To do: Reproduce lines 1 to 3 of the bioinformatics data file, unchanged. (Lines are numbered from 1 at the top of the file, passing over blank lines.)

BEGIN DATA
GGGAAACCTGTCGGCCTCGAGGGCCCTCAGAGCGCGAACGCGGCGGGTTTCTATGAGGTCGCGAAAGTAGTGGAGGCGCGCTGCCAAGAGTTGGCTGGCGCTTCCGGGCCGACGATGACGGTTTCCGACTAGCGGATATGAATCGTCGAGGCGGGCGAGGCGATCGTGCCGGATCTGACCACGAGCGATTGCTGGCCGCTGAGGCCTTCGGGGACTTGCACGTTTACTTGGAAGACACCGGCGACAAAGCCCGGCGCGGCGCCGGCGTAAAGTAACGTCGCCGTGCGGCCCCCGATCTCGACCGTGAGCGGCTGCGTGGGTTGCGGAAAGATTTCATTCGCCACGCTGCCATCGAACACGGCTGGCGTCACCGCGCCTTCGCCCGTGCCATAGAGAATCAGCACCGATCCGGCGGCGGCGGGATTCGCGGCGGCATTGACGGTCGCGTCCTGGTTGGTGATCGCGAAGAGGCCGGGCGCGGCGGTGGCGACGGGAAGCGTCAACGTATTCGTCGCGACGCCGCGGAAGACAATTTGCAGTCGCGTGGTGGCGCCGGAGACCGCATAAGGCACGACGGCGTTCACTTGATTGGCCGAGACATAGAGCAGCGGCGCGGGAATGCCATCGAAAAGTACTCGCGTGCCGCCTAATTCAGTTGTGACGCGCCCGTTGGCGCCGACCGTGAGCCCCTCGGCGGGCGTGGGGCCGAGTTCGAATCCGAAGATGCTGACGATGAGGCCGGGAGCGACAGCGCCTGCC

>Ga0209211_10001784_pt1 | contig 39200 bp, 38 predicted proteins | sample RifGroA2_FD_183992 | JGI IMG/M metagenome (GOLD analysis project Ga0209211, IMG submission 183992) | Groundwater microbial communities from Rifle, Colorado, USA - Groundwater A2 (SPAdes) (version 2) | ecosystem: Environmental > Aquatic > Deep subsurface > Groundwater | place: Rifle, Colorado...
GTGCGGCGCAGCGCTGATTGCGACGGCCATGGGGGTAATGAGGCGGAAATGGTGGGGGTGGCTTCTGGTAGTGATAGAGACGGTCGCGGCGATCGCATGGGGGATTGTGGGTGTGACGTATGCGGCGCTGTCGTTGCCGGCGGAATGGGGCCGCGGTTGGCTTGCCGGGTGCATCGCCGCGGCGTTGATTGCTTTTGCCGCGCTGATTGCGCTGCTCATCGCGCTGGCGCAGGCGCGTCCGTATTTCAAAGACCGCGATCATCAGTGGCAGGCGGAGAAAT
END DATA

GGGAAACCTGTCGGCCTCGAGGGCCCTCAGAGCGCGAACGCGGCGGGTTTCTATGAGGTCGCGAAAGTAGTGGAGGCGCGCTGCCAAGAGTTGGCTGGCGCTTCCGGGCCGACGATGACGGTTTCCGACTAGCGGATATGAATCGTCGAGGCGGGCGAGGCGATCGTGCCGGATCTGACCACGAGCGATTGCTGGCCGCTGAGGCCTTCGGGGACTTGCACGTTTACTTGGAAGACACCGGCGACAAAGCCCGGCGCGGCGCCGGCGTAAAGTAACGTCGCCGTGCGGCCCCCGATCTCGACCGTGAGCGGCTGCGTGGGTTGCGGAAAGATTTCATTCGCCACGCTGCCATCGAACACGGCTGGCGTCACCGCGCCTTCGCCCGTGCCATAGAGAATCAGCACCGATCCGGCGGCGGCGGGATTCGCGGCGGCATTGACGGTCGCGTCCTGGTTGGTGATCGCGAAGAGGCCGGGCGCGGCGGTGGCGACGGGAAGCGTCAACGTATTCGTCGCGACGCCGCGGAAGACAATTTGCAGTCGCGTGGTGGCGCCGGAGACCGCATAAGGCACGACGGCGTTCACTTGATTGGCCGAGACATAGAGCAGCGGCGCGGGAATGCCATCGAAAAGTACTCGCGTGCCGCCTAATTCAGTTGTGACGCGCCCGTTGGCGCCGACCGTGAGCCCCTCGGCGGGCGTGGGGCCGAGTTCGAATCCGAAGATGCTGACGATGAGGCCGGGAGCGACAGCGCCTGCC

>Ga0209211_10001784_pt1 | contig 39200 bp, 38 predicted proteins | sample RifGroA2_FD_183992 | JGI IMG/M metagenome (GOLD analysis project Ga0209211, IMG submission 183992) | Groundwater microbial communities from Rifle, Colorado, USA - Groundwater A2 (SPAdes) (version 2) | ecosystem: Environmental > Aquatic > Deep subsurface > Groundwater | place: Rifle, Colorado...
GTGCGGCGCAGCGCTGATTGCGACGGCCATGGGGGTAATGAGGCGGAAATGGTGGGGGTGGCTTCTGGTAGTGATAGAGACGGTCGCGGCGATCGCATGGGGGATTGTGGGTGTGACGTATGCGGCGCTGTCGTTGCCGGCGGAATGGGGCCGCGGTTGGCTTGCCGGGTGCATCGCCGCGGCGTTGATTGCTTTTGCCGCGCTGATTGCGCTGCTCATCGCGCTGGCGCAGGCGCGTCCGTATTTCAAAGACCGCGATCATCAGTGGCAGGCGGAGAAAT